Enjoy a snack or dessert with no artificial sweeteners! The Japanese sweet potato has been a popular snack in Japan eaten plain or sweet.

Japanese sweet potato, known as “Satsumaimo,“ is a staple of the fall and winter diet in Japan. With their hearty yet sweet flavor, they make a great side dish for all kinds of dinner parties. Now that you can find Satsumaimo in gourmet groceries in the West, adding them to the modern table is not just easy. It is a necessity.

Delicious, healthy and preparable in a variety of ways, Satsumaimo is a culinary superstar. With this recipe and video, learn how to prepare a honey butter Japanese sweet potato dish with Satsumaimo that will have your guests begging for seconds.

What Exactly Is Satsumaimo (Japanese Sweet Potato)?

The Japanese sweet potato is different from the American sweet potatoes in several important ways. Inside the red skin, the flesh of this sweet potato is significantly less moist and denser than that of other sweet potatoes. For this reason, many authentic Japanese food recipes call for cubing it before cooking. The flavor of the Satsumaimo is nutty, almost like a chestnut, with hints of caramel sweetness.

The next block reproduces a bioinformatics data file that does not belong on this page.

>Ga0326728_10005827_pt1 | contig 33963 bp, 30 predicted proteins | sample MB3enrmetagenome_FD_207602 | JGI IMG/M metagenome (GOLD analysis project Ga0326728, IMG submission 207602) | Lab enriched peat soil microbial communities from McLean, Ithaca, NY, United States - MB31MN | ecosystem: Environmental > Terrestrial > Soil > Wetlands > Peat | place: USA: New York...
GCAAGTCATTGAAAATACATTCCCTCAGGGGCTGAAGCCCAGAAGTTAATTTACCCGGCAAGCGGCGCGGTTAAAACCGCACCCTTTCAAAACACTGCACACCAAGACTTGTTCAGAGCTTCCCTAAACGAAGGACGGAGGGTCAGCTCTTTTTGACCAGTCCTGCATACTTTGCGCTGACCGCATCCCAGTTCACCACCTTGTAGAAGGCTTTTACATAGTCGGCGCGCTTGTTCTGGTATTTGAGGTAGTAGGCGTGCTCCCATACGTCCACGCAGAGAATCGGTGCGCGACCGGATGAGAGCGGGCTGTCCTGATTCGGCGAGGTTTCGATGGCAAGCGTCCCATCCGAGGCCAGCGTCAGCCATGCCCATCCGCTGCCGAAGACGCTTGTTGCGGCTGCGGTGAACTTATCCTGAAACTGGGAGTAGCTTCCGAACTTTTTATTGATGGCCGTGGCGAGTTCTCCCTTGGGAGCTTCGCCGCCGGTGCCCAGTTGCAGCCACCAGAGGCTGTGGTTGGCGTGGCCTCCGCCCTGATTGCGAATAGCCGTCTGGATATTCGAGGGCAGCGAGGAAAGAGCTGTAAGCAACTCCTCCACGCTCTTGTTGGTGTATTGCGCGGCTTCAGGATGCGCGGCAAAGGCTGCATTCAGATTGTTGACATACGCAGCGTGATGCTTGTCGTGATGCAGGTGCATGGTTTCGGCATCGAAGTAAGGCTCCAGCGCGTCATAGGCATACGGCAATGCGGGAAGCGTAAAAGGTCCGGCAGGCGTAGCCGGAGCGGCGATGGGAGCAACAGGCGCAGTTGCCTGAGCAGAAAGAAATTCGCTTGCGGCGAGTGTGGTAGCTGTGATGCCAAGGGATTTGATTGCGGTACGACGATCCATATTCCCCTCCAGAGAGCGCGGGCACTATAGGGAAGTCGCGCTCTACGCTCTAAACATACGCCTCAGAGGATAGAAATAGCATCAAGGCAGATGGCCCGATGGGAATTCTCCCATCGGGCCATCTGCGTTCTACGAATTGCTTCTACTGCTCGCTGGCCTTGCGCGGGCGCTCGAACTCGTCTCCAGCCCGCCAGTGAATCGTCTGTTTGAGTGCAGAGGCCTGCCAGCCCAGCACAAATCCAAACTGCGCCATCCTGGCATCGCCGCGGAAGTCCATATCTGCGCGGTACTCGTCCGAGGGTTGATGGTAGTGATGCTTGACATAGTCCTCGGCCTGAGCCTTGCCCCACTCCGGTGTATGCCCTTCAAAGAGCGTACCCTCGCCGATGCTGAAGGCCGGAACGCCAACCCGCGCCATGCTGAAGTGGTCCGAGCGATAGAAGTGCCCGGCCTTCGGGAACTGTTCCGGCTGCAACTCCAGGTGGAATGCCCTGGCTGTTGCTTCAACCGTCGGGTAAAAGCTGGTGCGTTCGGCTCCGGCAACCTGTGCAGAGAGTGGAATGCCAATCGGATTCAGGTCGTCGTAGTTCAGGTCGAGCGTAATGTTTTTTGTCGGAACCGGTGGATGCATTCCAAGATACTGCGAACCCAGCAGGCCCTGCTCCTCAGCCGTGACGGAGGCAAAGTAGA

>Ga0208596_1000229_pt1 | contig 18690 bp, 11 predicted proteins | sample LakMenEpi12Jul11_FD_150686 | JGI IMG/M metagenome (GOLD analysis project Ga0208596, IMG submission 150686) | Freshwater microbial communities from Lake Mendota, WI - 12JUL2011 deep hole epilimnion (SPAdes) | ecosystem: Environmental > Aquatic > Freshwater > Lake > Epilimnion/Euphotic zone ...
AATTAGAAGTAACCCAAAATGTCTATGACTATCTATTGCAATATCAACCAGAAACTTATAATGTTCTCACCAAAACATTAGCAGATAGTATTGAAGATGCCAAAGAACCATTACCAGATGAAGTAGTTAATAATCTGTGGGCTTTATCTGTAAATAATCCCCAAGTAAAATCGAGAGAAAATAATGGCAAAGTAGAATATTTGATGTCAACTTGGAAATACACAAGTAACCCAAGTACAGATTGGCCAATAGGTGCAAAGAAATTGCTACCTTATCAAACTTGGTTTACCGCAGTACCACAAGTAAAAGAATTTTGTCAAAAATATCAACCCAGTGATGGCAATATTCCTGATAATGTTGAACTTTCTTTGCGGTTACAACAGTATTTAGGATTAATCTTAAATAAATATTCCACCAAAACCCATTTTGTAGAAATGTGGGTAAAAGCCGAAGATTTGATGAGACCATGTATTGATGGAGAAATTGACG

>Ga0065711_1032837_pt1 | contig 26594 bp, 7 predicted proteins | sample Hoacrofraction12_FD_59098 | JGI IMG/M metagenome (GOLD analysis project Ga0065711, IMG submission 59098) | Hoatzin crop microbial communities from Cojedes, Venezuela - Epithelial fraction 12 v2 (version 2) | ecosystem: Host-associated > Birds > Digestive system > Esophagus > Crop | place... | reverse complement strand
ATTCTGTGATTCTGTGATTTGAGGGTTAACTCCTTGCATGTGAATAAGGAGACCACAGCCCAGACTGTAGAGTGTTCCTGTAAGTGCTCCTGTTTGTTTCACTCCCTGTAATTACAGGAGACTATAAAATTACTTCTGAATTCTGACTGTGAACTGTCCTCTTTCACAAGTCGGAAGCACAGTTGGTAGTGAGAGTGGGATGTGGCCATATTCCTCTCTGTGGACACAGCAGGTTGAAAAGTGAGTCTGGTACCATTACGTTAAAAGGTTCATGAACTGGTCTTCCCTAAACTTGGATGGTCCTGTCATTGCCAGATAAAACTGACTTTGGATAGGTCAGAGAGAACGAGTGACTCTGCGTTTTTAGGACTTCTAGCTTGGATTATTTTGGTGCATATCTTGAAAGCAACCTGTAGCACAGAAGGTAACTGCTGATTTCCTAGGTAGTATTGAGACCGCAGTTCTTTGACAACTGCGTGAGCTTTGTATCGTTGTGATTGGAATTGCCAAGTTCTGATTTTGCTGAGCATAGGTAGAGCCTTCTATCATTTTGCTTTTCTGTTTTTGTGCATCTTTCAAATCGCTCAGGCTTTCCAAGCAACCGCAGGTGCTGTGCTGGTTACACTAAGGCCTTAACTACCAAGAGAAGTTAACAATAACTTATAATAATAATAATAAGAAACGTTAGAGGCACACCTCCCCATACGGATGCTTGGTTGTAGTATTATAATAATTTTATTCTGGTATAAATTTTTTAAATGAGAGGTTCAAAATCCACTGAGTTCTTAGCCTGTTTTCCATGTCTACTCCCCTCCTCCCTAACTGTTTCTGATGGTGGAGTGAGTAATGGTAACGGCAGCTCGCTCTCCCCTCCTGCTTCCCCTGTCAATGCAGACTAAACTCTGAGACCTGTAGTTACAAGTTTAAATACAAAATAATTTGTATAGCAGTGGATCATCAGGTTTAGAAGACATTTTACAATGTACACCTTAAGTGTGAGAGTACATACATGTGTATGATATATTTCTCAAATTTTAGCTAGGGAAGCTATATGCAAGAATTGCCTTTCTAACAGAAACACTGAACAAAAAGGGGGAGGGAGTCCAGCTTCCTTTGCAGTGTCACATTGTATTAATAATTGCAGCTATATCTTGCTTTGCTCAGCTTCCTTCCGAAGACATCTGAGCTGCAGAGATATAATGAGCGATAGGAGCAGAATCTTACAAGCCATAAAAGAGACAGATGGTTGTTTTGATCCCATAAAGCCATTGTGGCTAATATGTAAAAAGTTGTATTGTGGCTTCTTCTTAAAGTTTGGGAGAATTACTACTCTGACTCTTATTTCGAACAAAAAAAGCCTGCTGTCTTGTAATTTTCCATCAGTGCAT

It is easy to confuse the Japanese sweet potato with the Japanese Yam, or “Yamaimo“. However, it is a completely different vegetable with different uses in Japanese food culture. Because the Japanese sweet potato is a member of the nightshade family, people usually consume it with the skin still on, and they may roast, bake, steam, boil or stir-fry it.

The History of the Japanese Sweet Potato

The Satsumaimo was brought to Japan from China in the 17th century. It went through several name changes until finally becoming associated by name with the Satsuma region, where it is still widely grown today. Japanese sweet potatoes became especially popular after the WWII period when they were sold by street vendors across the country.

Learn the symbolism of osechi ryori here.